-Sihle Isipho Nontshokweni
There are two ways for a man to travel a city. With the locals, or as a tourist. The latter route usually follows a travel guide with a list of top 10 things to do in Guangzhou.
October 2015, alongside the South African delegation group that was visiting China, we tried the tourist route. To unpack the history of the province we started off at the Guandong Museum, second on our list was the pen-shaped canton tower, also renowned for being the third highest tower in the world. We then admired captivating views of the city skyline, traversing on the Pearl River night cruise (I highly recommend this cruise).
When we first arrived our bus drove through Yuexiu district.
My eyes thundered open as I observed the “chocolateness” of this area and city.
For this reason, I had to go back. This time to be among the locals.
You see I live in Beijing where the picture of two people of color meeting (even for the first time) resembles a family reunion moment. Glistening smiles, blissful conversation, the exchange of WeChat contacts. It happens instinctively.
On our recent local route tour, Thuthukile and I moved past closed streets, prancing through unkempt, dusty cul-de-sacs, crowded markets, across lanes of heavy traffic, looking up and noting thick, rusty electric cables, hovering over the sky above. Seeing Guangzhou and her people.
Seeing Guangzhou and our people. Savoring the Afrobeat vibrancy that nourishes the city’s atmosphere, in tune with the rhythmic music and the lively faces of black men and women against a backdrop of barraging adverts written in Chinese.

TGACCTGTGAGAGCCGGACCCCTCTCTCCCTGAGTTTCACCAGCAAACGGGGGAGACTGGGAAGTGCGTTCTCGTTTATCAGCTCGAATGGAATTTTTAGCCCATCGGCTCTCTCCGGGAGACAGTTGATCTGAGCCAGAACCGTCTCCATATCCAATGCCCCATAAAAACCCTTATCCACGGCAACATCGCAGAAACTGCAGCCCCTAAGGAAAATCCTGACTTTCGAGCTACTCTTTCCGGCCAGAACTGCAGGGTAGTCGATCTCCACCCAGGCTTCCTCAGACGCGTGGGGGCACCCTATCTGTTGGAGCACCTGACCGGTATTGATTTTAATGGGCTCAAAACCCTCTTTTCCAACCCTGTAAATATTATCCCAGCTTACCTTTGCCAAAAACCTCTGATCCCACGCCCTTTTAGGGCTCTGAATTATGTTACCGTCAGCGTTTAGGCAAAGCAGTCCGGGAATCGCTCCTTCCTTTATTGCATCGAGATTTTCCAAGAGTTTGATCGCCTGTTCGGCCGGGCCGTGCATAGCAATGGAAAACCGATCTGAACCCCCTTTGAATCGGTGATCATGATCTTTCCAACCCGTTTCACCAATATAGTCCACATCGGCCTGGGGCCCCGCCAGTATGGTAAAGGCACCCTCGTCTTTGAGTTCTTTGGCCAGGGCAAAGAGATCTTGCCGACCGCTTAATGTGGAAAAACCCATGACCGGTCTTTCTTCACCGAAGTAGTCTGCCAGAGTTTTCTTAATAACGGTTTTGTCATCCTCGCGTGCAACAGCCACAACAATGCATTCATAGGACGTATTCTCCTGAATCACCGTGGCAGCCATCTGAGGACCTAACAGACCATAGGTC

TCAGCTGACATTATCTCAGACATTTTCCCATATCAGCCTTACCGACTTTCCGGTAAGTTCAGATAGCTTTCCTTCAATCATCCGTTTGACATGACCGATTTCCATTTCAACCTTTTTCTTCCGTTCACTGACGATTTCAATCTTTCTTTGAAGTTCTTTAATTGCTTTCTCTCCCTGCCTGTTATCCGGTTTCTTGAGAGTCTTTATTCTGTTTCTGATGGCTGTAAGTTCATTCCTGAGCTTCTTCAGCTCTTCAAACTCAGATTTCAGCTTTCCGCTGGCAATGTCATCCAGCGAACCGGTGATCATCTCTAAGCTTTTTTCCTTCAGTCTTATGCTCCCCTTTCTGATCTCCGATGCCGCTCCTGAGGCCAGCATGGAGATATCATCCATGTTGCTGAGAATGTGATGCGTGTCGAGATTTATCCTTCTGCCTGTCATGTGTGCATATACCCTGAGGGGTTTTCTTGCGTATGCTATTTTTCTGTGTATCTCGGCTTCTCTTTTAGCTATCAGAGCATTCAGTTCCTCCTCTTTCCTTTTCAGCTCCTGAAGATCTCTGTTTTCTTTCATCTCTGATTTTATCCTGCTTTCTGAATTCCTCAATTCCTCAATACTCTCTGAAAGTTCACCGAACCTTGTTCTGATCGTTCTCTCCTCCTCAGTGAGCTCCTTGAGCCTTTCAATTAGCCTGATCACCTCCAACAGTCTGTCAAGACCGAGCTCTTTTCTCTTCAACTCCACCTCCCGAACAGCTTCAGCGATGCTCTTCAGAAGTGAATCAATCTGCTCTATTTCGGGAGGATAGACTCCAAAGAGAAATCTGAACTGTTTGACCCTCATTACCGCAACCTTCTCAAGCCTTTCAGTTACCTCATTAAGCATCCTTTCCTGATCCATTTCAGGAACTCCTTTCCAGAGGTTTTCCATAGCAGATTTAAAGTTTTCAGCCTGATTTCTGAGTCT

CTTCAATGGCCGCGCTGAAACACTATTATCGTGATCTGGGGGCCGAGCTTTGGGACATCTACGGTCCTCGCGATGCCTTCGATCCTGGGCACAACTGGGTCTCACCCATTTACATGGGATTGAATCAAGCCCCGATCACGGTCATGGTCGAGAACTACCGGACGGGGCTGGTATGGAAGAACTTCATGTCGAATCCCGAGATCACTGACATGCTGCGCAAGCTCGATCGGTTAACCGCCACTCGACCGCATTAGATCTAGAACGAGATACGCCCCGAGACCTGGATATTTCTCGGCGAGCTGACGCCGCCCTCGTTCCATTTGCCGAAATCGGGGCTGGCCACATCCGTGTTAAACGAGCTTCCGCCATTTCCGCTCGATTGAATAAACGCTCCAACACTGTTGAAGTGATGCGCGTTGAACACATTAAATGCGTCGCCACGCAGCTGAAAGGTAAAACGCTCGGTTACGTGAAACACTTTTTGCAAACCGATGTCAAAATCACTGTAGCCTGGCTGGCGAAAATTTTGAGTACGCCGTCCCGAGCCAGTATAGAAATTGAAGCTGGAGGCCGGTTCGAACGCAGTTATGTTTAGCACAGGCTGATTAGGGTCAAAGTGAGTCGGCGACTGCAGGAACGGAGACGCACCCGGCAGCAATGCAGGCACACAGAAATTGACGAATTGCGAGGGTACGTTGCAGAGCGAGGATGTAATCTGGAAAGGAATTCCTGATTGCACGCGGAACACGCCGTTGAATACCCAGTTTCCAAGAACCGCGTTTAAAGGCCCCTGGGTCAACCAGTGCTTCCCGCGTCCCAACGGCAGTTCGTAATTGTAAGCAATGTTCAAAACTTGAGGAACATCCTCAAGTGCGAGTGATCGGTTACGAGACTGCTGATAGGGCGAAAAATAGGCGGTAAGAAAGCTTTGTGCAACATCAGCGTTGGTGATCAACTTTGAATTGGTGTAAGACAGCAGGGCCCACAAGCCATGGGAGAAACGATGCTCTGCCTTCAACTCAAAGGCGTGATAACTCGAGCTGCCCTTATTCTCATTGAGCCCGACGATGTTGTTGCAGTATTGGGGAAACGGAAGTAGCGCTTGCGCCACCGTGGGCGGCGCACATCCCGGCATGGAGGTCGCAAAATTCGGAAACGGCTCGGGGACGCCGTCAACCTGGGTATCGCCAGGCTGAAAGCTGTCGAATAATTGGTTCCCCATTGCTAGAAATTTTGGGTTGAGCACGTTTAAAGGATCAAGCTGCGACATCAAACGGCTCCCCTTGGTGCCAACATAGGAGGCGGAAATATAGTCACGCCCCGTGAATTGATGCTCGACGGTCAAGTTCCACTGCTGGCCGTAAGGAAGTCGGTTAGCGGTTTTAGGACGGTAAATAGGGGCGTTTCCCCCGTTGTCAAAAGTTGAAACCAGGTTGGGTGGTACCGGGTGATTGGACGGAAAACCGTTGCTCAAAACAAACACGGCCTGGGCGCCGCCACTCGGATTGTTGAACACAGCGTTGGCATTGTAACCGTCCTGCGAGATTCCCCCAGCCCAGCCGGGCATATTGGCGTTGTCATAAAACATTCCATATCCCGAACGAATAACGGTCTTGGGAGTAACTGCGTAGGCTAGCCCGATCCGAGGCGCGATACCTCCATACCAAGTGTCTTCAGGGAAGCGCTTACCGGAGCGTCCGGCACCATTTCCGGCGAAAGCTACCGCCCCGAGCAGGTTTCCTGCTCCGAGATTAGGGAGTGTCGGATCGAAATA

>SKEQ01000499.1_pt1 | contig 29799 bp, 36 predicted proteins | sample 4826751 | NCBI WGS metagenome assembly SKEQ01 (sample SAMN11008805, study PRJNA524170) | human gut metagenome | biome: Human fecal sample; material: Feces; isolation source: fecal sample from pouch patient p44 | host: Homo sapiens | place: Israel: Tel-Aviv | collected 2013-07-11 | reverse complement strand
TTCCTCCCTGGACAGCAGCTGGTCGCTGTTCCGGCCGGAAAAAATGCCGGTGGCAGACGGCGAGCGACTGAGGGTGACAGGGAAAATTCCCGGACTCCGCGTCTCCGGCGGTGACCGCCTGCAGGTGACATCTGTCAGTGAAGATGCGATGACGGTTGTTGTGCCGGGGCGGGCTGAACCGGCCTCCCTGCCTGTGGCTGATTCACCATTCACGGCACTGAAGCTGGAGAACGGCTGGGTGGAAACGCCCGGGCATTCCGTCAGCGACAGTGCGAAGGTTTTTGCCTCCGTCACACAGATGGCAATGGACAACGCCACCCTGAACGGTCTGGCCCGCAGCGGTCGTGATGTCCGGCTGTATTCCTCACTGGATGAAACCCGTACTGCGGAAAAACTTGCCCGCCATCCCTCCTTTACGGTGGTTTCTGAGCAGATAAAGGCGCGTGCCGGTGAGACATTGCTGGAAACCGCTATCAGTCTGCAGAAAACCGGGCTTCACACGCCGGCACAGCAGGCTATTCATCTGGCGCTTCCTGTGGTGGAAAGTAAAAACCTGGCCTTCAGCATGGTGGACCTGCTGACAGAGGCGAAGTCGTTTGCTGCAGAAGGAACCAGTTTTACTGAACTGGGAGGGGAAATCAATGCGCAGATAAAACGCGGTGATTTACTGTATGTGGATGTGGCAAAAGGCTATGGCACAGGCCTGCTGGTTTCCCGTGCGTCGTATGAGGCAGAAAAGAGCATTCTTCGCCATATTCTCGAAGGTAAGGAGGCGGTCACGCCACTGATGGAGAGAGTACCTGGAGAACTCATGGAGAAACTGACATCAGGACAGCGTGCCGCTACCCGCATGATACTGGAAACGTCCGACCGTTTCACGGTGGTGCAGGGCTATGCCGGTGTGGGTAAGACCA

To my surprise though, the family reunion-look alike moments didn’t happen as often in the ‘chocolate city,’ not as often as they would in Beijing.
Perhaps, the most accurate word to describe the sense of this city is betwixt movement. Movement by short time stayers, transit travelers, visa over-stayers, traders, explorers and curious bloggers. The numbers are not precise, but approximately 200 000 Africans have settled in the Chocolate City.
I like to think of Guangzhou as the Johannesburg of China, a magnetic hub. A place where people go to carry the load. To get where they want to get. To find a dream, a life. Even among the locals as the pictures below reveal, men and women carried loads, on mission to deliver, to complete tasks. To get food on the table.
Unlike Johannesburg though, Guangzhou houses Africans from East, West North and Southern Africa. Men, women, children, Africans of all sizes, ages and shades.
One pulling a large carriage bag upon purchasing a bulk order, another prancing in flip flops, with a jersey tied around the waist. A casualness that says, “this is home for me now.”
On one of my evenings there, I sat idle at an African café after a mouth filling meal, Jollof rice and spicy chicken served by a Chinese woman.
In that moment, thinking of the number of Africans in China evoked my senses. In that tiny restaurant, I was privy to the golden stories of the Africans sitting close by. So I interviewed a few. An aging lady from Angola. A male trader from South Sudan, who buys sports gear to sell back home. A young South African lady on a 30-day visa, she buys weaves at cost price to sell back home. Another gentleman from Niger, he buys and sells construction materials. Another from Mali who identified Guangzhou as a home for him, he spoke fluent mandarin. He’s married to a Chinese woman and they have an Afro-Chinese baby girl.
Each person seemed to have a different story. As Roberto Castillo writes, their aspirations varied, stretching further than the “gold rush” narrative anchored on trade and material accumulation. For some Guangzhou had indeed become home.
It’s incredible to see! Especially in a China that is typified as homogeneous with a Han majority.
Undoubtedly, the transnational social space in Guangzhou leaves a lasting impression on its visitors. The rich presence of blackness infects the city, creating an utterly unique Afro-China environment.
To read more on the subject, check out this blog.